by Andrew M. Sicklick, DDS
General dentists who perform orthodontic work should be educated, not berated
Early in dental school, I volunteered to be a “runner” for the regional licensing examination. For a few days, I worked closely with the examiners and spoke to them about their experiences in the dental profession. One examiner proudly explained how she not only performed the procedures being tested on the licensing examination, including scaling, root planning, probing, bridge preparation, posterior amalgam restoration, and anterior composite restoration, but she also treated all of her orthodontic cases. She had completed “a few weekend courses” and believed that she was a well-trained practitioner.
A few years later, upon entering our orthodontic residency, my colleagues and I took a 2-hour “pretest.” This test made it very clear to us that we knew no orthodontics. We came from different schools, and some of us may have been in an accelerated or honors orthodontic program in dental school, but we still did not know orthodontics. A few were familiar and comfortable with cementing appliances, bonding brackets, and fitting retainers, but diagnosis and treatment planning were foreign languages to each of us.
During my residency, on some days I was responsible for supervising the orthodontic treatment being provided by the pediatric dental residents. I was supposed to check each bonded bracket’s position before it was cured on to a tooth. On one occasion, a resident called me over to see the patient that she had just finished bonding, and said, “It doesn’t matter where on the tooth you place the bracket, right?”
Everyone knows general dentists who are using aligners to treat patients. Companies provide simplified appliance systems, and all dentists have the technical ability to use them properly.
All licensed dentists have the right to practice all areas of dentistry, including orthodontics. Endodontists do not have a monopoly on root canal therapy. Prosthodontists do not have a monopoly on replacing teeth. Periodontists do not have a monopoly on gum treatments. Pediatric dentists do not have a monopoly on treating young patients. Oral surgeons do not have a monopoly on extractions.
Dental students’ exposure to orthodontics is extremely limited. Clinical, comprehensive treatment planning usually ignores orthodontic possibilities. How many patients have been told that the only way to treat their maxillary anterior spacing is with four veneers? I once heard that “the best method for molar uprighting is a 556 bur.”
Our professional responsibility is to always provide the best care for our patients. Any necessary treatment should be both accessible and affordable. For comprehensive cases, clear communication and coordination, with easy periodic review by all involved, is tremendously helpful. General dentists are the only dentists who patients visit regularly. They have a long-term relationship with patients and their families, and they are the first oral health provider to see any oral condition.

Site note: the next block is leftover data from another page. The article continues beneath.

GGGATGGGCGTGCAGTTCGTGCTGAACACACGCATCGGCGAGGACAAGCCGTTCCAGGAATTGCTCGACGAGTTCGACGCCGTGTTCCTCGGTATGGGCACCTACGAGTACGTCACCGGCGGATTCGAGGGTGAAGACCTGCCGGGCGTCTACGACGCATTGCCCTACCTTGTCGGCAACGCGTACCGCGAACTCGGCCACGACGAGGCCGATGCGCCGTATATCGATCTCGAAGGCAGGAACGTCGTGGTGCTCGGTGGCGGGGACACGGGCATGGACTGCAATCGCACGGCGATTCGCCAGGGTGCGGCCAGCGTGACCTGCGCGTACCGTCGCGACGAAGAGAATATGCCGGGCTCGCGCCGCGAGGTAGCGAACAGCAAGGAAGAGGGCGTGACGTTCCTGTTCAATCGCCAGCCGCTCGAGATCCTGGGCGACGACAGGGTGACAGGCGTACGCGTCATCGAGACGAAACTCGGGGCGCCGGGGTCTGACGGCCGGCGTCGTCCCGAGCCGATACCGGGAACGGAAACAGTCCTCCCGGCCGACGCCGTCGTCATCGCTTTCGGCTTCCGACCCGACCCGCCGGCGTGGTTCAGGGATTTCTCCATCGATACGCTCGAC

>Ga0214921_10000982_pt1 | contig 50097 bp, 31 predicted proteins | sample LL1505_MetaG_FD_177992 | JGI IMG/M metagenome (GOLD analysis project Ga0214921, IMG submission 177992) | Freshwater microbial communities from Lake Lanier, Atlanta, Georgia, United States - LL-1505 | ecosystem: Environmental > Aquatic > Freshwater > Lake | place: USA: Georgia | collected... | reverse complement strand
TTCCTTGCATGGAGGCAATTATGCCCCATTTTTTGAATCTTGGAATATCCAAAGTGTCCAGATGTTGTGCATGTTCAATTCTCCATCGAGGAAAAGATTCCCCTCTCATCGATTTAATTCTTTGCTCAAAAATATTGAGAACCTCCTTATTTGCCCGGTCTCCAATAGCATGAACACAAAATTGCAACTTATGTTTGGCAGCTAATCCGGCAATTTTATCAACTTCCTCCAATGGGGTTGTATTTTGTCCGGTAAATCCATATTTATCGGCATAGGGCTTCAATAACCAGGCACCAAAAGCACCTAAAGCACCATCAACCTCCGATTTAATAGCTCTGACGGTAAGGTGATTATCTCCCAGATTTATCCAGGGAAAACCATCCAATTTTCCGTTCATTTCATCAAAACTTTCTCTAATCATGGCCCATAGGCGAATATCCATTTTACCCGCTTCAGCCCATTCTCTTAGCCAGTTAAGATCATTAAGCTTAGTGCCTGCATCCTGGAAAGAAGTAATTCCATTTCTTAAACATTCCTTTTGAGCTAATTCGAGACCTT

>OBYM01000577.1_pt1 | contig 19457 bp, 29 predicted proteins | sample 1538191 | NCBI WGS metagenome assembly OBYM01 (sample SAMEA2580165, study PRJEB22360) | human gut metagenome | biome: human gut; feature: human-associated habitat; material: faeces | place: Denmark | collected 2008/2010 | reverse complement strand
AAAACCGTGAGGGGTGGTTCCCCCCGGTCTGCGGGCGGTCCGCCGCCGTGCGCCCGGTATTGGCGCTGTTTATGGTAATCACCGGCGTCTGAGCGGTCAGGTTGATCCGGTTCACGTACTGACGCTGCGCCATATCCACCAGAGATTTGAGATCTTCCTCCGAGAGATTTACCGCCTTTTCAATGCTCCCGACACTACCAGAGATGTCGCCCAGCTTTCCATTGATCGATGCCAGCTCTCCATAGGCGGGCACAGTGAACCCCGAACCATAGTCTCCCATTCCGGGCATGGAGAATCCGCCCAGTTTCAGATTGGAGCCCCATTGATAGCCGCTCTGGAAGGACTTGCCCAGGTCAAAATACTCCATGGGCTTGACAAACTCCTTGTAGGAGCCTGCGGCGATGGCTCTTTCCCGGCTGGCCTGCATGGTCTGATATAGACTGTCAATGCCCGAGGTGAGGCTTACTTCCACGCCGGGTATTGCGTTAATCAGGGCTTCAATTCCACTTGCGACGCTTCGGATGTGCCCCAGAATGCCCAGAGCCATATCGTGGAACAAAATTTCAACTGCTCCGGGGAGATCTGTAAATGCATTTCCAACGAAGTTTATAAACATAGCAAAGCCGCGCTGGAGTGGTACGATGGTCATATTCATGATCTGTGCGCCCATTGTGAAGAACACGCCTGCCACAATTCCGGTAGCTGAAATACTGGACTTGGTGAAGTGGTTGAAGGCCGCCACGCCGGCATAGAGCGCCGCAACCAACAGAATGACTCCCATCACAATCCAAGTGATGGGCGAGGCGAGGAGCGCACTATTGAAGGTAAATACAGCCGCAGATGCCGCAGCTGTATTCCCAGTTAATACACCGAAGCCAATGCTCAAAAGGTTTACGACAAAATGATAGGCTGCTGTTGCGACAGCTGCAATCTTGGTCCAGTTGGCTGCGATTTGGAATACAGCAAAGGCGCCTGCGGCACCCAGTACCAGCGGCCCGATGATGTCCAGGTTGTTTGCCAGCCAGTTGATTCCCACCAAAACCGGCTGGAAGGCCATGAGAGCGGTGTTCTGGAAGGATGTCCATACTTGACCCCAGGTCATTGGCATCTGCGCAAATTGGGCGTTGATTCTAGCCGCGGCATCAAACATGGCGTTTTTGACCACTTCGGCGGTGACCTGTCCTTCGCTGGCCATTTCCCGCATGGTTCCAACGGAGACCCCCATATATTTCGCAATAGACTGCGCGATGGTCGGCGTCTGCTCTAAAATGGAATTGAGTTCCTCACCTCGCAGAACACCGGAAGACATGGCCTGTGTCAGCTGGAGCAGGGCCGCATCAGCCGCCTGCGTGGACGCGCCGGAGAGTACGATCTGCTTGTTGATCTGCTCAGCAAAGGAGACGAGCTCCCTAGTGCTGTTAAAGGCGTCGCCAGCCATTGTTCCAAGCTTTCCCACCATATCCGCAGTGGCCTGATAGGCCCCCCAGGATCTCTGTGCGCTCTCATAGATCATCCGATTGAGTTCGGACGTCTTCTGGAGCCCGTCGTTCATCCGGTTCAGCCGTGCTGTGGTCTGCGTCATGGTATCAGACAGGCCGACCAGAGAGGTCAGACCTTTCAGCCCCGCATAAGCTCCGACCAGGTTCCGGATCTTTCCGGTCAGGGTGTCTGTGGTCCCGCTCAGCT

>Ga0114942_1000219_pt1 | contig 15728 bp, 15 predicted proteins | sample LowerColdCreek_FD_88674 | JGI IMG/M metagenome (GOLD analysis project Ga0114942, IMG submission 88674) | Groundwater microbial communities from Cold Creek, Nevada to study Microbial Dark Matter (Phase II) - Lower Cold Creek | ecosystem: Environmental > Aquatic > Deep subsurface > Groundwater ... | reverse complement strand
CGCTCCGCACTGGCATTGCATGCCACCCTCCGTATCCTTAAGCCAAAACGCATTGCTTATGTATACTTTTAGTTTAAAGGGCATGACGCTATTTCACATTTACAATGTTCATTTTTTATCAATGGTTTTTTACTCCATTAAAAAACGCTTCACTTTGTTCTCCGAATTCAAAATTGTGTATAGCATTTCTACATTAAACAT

It seems reasonable to expect general dentists to recognize and understand orthodontic diagnosis and treatment options. The more familiarity that they have with orthodontics, the more likely that they will see the need for and benefits of treatment. With better experience, general dentists will be more likely to incorporate orthodontics into all of their patients’ diagnoses. General dentists decide, on an individual basis, when to refer patients to a specialist. This decision is based on the dentist’s comfort level with the expected procedure, as well as the expected difficulty of the specific patient’s needs.
This system of generalists providing most care, and specialists treating only difficult cases, is the accepted standard throughout health care. Nearly all dental specialties operate under the same principle. Very few patients schedule appointments to see an endodontist or oral surgeon without having been examined and referred by their general dentist. Orthodontics has been the lone holdout for a very long time. Through the expected and perceived simplicity of removable appliances, especially with the lack of needed inventory stock, and with greater orthodontic education at the predoctoral level, orthodontics will become like these other specialties.
As specialists, orthodontists can react to this trend in one of two ways. The first possibility is to denigrate general dentists who are perceived to be operating in areas beyond their training, and to try to insist that only orthodontists provide orthodontic care. It would be a reaction to a perceived threat of substandard patient care as well as to economic drains on orthodontists. The second response is to continue to educate general dentists so that their recognition of orthodontic problems and benefits is more refined. This would grant patients better, more comprehensive care. Most general dentists would continue to treat cases that they could successfully complete, and the overwhelming majority of patients would still be treated in orthodontic practices. Overall, more patients would receive the orthodontic care that they need.
The specialty of orthodontics is at a crossroads. Outside influences are changing its relationship with the public. As a profession, our primary obligation is always to demand that patient needs and concerns are addressed in the best way possible.
Andrew M. Sicklick, DDS, is a clinical assistant professor of orthodontics at Montefiore Medical Center, the Bronx, NY. He is in private practice in Cedarhurst and the Bronx, NY. He can be reached at (516) 569-5559 or [email protected]